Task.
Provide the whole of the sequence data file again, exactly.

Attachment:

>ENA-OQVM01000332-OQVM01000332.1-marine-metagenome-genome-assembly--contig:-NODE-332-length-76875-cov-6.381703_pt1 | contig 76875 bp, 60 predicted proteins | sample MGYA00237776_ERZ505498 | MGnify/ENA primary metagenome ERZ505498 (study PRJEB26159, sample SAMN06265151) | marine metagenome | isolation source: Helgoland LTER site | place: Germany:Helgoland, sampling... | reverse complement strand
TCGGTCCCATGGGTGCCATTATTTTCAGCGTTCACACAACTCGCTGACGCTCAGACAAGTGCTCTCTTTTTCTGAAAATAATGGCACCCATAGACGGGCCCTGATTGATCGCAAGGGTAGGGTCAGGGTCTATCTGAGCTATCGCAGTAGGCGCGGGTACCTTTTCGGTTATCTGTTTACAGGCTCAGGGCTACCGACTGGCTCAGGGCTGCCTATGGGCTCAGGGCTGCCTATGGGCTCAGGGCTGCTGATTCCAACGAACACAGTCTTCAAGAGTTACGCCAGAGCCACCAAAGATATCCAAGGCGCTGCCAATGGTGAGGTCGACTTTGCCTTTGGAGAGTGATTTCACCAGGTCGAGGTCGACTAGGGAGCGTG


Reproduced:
>ENA-OQVM01000332-OQVM01000332.1-marine-metagenome-genome-assembly--contig:-NODE-332-length-76875-cov-6.381703_pt1 | contig 76875 bp, 60 predicted proteins | sample MGYA00237776_ERZ505498 | MGnify/ENA primary metagenome ERZ505498 (study PRJEB26159, sample SAMN06265151) | marine metagenome | isolation source: Helgoland LTER site | place: Germany:Helgoland, sampling... | reverse complement strand
TCGGTCCCATGGGTGCCATTATTTTCAGCGTTCACACAACTCGCTGACGCTCAGACAAGTGCTCTCTTTTTCTGAAAATAATGGCACCCATAGACGGGCCCTGATTGATCGCAAGGGTAGGGTCAGGGTCTATCTGAGCTATCGCAGTAGGCGCGGGTACCTTTTCGGTTATCTGTTTACAGGCTCAGGGCTACCGACTGGCTCAGGGCTGCCTATGGGCTCAGGGCTGCCTATGGGCTCAGGGCTGCTGATTCCAACGAACACAGTCTTCAAGAGTTACGCCAGAGCCACCAAAGATATCCAAGGCGCTGCCAATGGTGAGGTCGACTTTGCCTTTGGAGAGTGATTTCACCAGGTCGAGGTCGACTAGGGAGCGTG